The Knotting Dictionary of Kännet
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Fisherman's Knot
Water Knot
Lark's head
Round Turn
Timber Hitch
Fisherman's loop
Clove Hitch
Jug Sling Hitch
Round hitch
Slippery round hitch
Pile Hitch
Two Half Hitches
Buntline Hitch
Monkey's fist
Diamond knot
Simple Simon Over
Double Simon
Simple Simon Under
Vice Versa

About Jan Korpegård


Use the sheepshank when you want to shorten a rope, or relieving tension from a worn piece of rope. You should load it, otherwise it won't be reliable. You can also fix it with a toggle etc.
Image nr 3 is an alternative way of fo the knot.
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Reccomended Books
At (USA):
The Ashley Book of Knots
The Marlinspike Sailor
Knot Tying: Advanced Knotting (CDROM)

User Comments (Hide)
Everything in this box is submitted by other users on Internet. I take no responsibility of the information.

Submitted by: Damir Visic
In Croatian "kratki" ("shorty")

Submitted by: Stefan V.
In Germany it is called (englische) Trompete or Trompetenknoten. It is also called Ausbrecherknoten because it can be used to rope down without having to leave the rope. If you cut the middle rope of the knot in two pieces it will dissolve as soon as you release tension. This is of course very dangerous because the knot can dissolve while roping down.

Submitted by: sean griffith
is a sheepshank the same as a sailors knot

Submitted by: Marcos Villela
In portuguese: catau

Submitted by: Spott
this knot is used by old-school swiss alpine climbers, for rappelling. they would tie secure the rope to a good anchor (tree, rock, etc.) and then tie the sheepshank about a foot below it, cut the center line, and rappell down. Once they were down, they would shake the rope, and it would come undone. You only lose about 3 feet of rope that way. NOTE: THIS IS VERY UNSAFE, DO NOT DO THIS. Also, you can put another half hitch around each end, and it will be much less likely to come undone when you release tension on the rope. Ir you have the ends free, you can stick the ends of the rope through the loop at each end of the knot, makeing the sheepshank permanent. It basically turns the knot into two bowlines.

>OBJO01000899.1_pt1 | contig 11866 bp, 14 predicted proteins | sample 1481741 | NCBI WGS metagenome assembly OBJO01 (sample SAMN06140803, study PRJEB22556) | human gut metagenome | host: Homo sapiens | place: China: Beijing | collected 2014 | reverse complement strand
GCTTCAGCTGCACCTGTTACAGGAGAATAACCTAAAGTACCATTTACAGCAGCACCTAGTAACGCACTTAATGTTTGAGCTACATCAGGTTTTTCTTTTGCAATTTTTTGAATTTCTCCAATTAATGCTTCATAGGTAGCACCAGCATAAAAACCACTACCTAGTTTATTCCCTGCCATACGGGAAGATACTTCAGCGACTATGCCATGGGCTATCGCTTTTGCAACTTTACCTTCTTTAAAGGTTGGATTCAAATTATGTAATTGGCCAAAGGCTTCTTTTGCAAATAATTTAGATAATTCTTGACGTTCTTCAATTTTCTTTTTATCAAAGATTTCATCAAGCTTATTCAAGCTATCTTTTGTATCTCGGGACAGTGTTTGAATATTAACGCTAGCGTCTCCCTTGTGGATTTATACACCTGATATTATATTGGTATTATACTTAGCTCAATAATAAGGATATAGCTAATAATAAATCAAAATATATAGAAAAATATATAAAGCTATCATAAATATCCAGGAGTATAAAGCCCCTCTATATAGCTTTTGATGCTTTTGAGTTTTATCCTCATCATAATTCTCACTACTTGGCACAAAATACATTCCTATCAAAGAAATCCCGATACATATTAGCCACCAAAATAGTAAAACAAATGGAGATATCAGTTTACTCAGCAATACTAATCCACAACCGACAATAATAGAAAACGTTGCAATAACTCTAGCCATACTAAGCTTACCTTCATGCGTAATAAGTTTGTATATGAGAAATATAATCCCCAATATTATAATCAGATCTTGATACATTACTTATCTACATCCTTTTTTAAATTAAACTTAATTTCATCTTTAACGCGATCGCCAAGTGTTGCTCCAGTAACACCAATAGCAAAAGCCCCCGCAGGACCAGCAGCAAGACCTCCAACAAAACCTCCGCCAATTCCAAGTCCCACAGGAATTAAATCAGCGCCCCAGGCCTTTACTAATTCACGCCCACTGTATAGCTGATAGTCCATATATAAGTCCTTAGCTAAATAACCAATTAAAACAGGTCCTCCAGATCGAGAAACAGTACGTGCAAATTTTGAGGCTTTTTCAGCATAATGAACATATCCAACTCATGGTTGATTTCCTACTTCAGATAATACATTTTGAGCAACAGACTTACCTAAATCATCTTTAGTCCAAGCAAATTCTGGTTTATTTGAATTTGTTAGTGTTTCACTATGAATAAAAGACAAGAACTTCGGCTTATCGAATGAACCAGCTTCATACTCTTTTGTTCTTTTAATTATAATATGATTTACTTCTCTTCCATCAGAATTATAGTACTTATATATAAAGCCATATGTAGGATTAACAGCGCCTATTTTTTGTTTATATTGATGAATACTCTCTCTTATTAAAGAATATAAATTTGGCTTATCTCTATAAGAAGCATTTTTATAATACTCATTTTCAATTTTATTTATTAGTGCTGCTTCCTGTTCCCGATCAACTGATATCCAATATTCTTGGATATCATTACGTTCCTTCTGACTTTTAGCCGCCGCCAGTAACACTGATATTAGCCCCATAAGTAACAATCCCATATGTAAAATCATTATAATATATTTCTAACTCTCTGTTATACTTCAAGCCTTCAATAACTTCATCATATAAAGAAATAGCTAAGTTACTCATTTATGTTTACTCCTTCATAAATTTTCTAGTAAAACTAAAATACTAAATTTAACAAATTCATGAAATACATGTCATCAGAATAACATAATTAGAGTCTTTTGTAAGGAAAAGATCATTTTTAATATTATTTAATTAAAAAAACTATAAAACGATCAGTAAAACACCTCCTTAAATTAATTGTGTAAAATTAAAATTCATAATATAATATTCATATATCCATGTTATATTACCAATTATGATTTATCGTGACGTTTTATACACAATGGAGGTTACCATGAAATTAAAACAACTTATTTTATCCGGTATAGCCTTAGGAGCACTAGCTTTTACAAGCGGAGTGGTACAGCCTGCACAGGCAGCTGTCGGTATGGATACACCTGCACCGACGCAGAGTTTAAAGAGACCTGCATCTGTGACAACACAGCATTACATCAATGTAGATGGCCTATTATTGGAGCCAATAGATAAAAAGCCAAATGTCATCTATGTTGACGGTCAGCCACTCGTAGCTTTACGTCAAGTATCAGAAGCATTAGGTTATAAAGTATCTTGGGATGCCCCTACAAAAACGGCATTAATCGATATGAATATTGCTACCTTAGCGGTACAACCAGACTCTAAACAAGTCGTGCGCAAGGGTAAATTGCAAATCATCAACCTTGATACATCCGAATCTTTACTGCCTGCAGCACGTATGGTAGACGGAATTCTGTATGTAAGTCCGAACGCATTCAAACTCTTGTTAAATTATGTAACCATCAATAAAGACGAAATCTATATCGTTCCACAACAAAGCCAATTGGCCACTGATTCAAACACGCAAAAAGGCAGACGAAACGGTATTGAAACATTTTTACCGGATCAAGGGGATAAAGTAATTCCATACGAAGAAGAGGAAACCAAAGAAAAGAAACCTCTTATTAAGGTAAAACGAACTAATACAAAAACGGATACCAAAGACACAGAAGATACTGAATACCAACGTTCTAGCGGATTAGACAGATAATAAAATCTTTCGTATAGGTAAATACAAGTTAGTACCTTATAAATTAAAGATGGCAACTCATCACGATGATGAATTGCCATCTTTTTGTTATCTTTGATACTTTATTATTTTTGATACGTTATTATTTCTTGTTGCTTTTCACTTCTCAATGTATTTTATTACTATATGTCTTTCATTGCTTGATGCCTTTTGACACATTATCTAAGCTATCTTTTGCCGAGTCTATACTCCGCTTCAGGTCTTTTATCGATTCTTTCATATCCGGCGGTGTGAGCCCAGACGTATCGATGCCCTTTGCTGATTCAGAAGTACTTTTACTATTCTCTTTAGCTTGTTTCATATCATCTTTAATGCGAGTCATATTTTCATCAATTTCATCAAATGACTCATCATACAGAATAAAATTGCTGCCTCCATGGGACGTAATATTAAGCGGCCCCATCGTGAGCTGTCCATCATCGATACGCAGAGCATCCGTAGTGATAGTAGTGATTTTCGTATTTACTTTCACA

Submitted by: lance goodman
I learned to run the long end of the rope around a fixed eye or pole etc. and pass it back thru one of the extended eyes of the knot turning the rope itself into a sort of block and tackle. pull the rope taught and tie off with a hitch and you have a truckers knot.

Submitted by:
To damir visic, ey man if you are scout you will know that we in croatia call this knot "skračivaljka" and use it when is needed to short streams on the tent.

Submitted by: Leo
Ineed to know how to make a half sheep shank with a safey.

Submitted by: kat
also a good knot, but only safe when it's pulled!!!I'm not sure but I think in Germany it's "Seilverkürzung".

Submitted by: F. Van Gould
I have never, in my 78 years of climbing and sailing, found a use for this knot!

Submitted by: Joris Somers (NL)
Sheepshank Man o'War, a double (?) sheepshank:

Some sheepshanks have a crossed rope in the midsection and at some the ropes in this section are parrallel. Wich is the correct version?

Submitted by: Claudio Guidi Colombi
In italian "nodo margherita" (daisy knot). Adding another loop (4 in total) become a "nodo margherita delle navi da guerra" (daisy knot of war ship). Very beautiful to see. In any case, if you insert the ends of the rope in each eyelet, this knot become more safely.

Submitted by: Sam Baker
I would like to know why we call it a "sheepshank". Did it have something to do with tethering sheep to be sheared or otherwise keep them from going too far?

Submitted by: Tim

Submitted by: F. Van Gould
I have never, in my 78 years of climbing and sailing, found a use for this knot!

Well arent you special, the sheep shank is mainly used for SHORTENING long rope... Yes some people used it for climbing down and collecting their rope again...

I am pretty sure (dont hold me to it) that it was called a sheep-shank because it was very untrustworthy, people had very little faith in this knot... but I suppose you cant blame them.

Submitted by:
That was my understanding also, however I have never seen it in practice.

When they cross, I believe it is then a trumpet knot, same strength as ShpShk, just tied differently.

Excellent point about the ends being used to make it perm. I was hoping someone knew this.

Submitted by: jeremy veluz
will you define what's the meaning of sheepshank?!

Submitted by: Hobb
If you add multiple loops to the middle part before tying, then run the ends through the loops outside the hitches like spot suggested, you've got a nice cradle for a sling.

Submitted by: Vasja Markič
This knot is called in slovene:
"Skrajsevalni vozel"

Submitted by: David Burnham
This knot is useful when setting up a line that is tensioned on both ends. Such as when setting up a tent held by ropes and you do not want to shorten the length of rope. It has been replaced in most circumstances by using a rolling hitch instead.
The loops at each end are used as blocks to load both ends of the line and when used this way it is a very useful way to not only shorten the length of the line but to provide a mechanical advantage while doing so.

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